Transplanting oligos; object: to replace the myelin sheath.
Multiple sclerosis researchers on both sides of the Atlantic are experimenting with various methods of replacing the myelin sheath in animals that have a major defect of myelination with some microscopic similarities to those of MS. Their techniques differ from those outlined in "Rebuilding Myelin from Scratch" (INSIDE MS. Winter '90), but the overall effort is the same: to get the sheath to regenerate so nerve signals can be transmitted again and the symptoms of disease improved.
Both Dr. Ian Duncan in Wisconsin and Dr. Madeleine Gumpel in France are studying oligodendrocytes (oligos for short), the cells that make myelin in the brain and spinal cord. The scientists are transplanting the oligos from healthy animals into the central nervous system (CNS) of myelin-deficient ones and witnessing the spread of the myelin-makers, with no evidence of transplant rejection. This work will provide important information about the ways in which the nervous system responds when the myelin sheath is damaged and has relevance to the tissue responses in MS.
Dr. Duncan, who is professor of neurology at the University of Wisconsin's School of Veterinary Medicine, started working on remyelination as a postdoctoral fellow in the laboratory of Dr. Albert Aguayo at Montreal General Hospital. Under a Canadian MS Society grant, they were studying mice which have defects in myelin production in their nervous systems as a result of a genetic mutation, and attempting to remyelinate by transplanting healthy cells into them. The "quaking" mouse, which has an inherited disorder that disturbs the formation of myelin in its brain, spinal cord, and peripheral nerves (those that carry messages directly to the limbs) was chosen because its inborn lack of myelin makes any new myelin that is generated easily visible. However, as most quaking mouse nerve fibers have a minimal sheathing with myelin, the scientists had to create focal areas completely denuded of myelin by injecting lysolecithin before transplantation. Cells transplanted were Schwann cells; these make myelin in the peripheral nervous system but are not normally found in the central nervous system. This was the first time that cultured Schwann cells had been used to repair experimentally demyelinated areas of the CNS.
"Sure enough, the nerve fibers that had been deliberately demyelinated began to be remyelinated by the transplanted cells and were clearly different from the surrounding tissues that had not been repaired," Dr. Duncan told INSIDE MS. "However, since the areas of genetically determined demyelination remained denuded, we knew the problem of global repair was not going to be a simple one."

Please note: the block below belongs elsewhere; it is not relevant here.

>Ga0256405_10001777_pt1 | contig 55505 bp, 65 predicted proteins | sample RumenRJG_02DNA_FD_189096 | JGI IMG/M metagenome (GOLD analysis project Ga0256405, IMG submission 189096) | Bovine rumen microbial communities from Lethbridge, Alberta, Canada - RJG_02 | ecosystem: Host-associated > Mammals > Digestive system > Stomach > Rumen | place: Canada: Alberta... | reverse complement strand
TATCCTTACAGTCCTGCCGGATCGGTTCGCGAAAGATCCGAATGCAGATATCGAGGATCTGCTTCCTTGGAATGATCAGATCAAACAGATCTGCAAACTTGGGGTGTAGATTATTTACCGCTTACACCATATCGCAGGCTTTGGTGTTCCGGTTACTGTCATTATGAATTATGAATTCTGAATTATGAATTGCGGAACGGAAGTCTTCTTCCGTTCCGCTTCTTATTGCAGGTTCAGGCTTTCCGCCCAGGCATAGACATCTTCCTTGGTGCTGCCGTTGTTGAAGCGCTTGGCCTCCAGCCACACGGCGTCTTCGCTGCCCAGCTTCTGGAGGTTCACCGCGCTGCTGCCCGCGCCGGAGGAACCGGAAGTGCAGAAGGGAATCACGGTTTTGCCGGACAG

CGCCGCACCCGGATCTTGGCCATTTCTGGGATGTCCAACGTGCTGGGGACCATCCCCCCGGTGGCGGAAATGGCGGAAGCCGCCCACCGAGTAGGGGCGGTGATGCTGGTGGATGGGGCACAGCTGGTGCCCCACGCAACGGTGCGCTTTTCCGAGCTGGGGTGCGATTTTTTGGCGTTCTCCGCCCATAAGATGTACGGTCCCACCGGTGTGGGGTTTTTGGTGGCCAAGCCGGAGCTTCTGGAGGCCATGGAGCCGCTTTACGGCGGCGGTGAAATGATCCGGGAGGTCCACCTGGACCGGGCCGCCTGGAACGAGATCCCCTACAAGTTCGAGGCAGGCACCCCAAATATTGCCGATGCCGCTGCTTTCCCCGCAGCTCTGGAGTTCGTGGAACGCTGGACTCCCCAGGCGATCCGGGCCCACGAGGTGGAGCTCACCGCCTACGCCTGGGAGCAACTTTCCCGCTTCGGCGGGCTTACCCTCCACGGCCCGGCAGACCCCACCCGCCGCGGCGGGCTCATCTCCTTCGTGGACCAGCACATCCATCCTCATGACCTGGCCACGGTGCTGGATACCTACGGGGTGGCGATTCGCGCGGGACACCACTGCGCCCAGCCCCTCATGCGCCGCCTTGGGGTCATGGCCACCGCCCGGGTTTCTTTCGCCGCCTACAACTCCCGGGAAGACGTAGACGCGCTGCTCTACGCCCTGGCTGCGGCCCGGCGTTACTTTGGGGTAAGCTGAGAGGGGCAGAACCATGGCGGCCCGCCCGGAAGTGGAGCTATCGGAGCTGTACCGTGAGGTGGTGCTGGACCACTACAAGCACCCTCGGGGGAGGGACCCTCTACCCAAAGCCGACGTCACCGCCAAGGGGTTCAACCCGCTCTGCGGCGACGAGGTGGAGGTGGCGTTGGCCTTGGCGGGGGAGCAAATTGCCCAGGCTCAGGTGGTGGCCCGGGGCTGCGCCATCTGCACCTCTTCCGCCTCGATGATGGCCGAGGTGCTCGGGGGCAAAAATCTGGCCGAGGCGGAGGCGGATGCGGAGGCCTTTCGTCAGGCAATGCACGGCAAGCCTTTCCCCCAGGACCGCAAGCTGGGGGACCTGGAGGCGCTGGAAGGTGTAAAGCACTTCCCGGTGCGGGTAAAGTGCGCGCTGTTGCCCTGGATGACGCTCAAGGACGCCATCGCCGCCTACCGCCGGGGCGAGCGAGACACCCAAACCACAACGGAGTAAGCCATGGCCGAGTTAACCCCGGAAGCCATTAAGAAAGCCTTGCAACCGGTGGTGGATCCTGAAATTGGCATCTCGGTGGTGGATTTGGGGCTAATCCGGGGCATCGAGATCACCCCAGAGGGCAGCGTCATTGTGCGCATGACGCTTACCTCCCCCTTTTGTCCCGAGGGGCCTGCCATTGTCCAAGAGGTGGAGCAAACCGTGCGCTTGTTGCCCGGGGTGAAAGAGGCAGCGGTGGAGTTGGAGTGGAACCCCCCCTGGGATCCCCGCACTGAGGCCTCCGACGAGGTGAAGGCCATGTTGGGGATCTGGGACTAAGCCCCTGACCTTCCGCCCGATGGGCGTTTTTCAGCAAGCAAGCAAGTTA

The Wisconsin investigator continued his transplantation work several years later under an NMSS grant in collaboration with Drs. Richard Bunge and Patrick Wood, then at Washington University in St. Louis. At about that time a new mutant animal called the myelin-deficient rat was discovered by Dr. Charles Csiza at the New York State Health Department in Albany. He donated several of these animals to Dr. Duncan.
"This rat has an almost total lack of myelin throughout its life span, which is only about three weeks," Dr. Duncan says. "It was discovered serendipitously. Today we maintain a colony by selecting female carriers and breeding them with normal rats. Some 50% of the male offspring inherit the condition. Since they are totally deficient in myelin, they make ideal recipients for cell grafts."
Specifically, the myelin-deficient rat lacks a major protein in myelin called proteolipid protein (PLP). The gene that is responsible for making PLP has defects that prevent the manufacture of normal myelin. At least one human and several animal diseases are caused by defects in the PLP gene.
The next stage of Dr. Duncan's work involved taking oligodendrocytes from a healthy rat's central nervous system and injecting them into a newborn myelin-deficient rat. After about three weeks he studied the tissues microscopically and found that some myelination had taken place.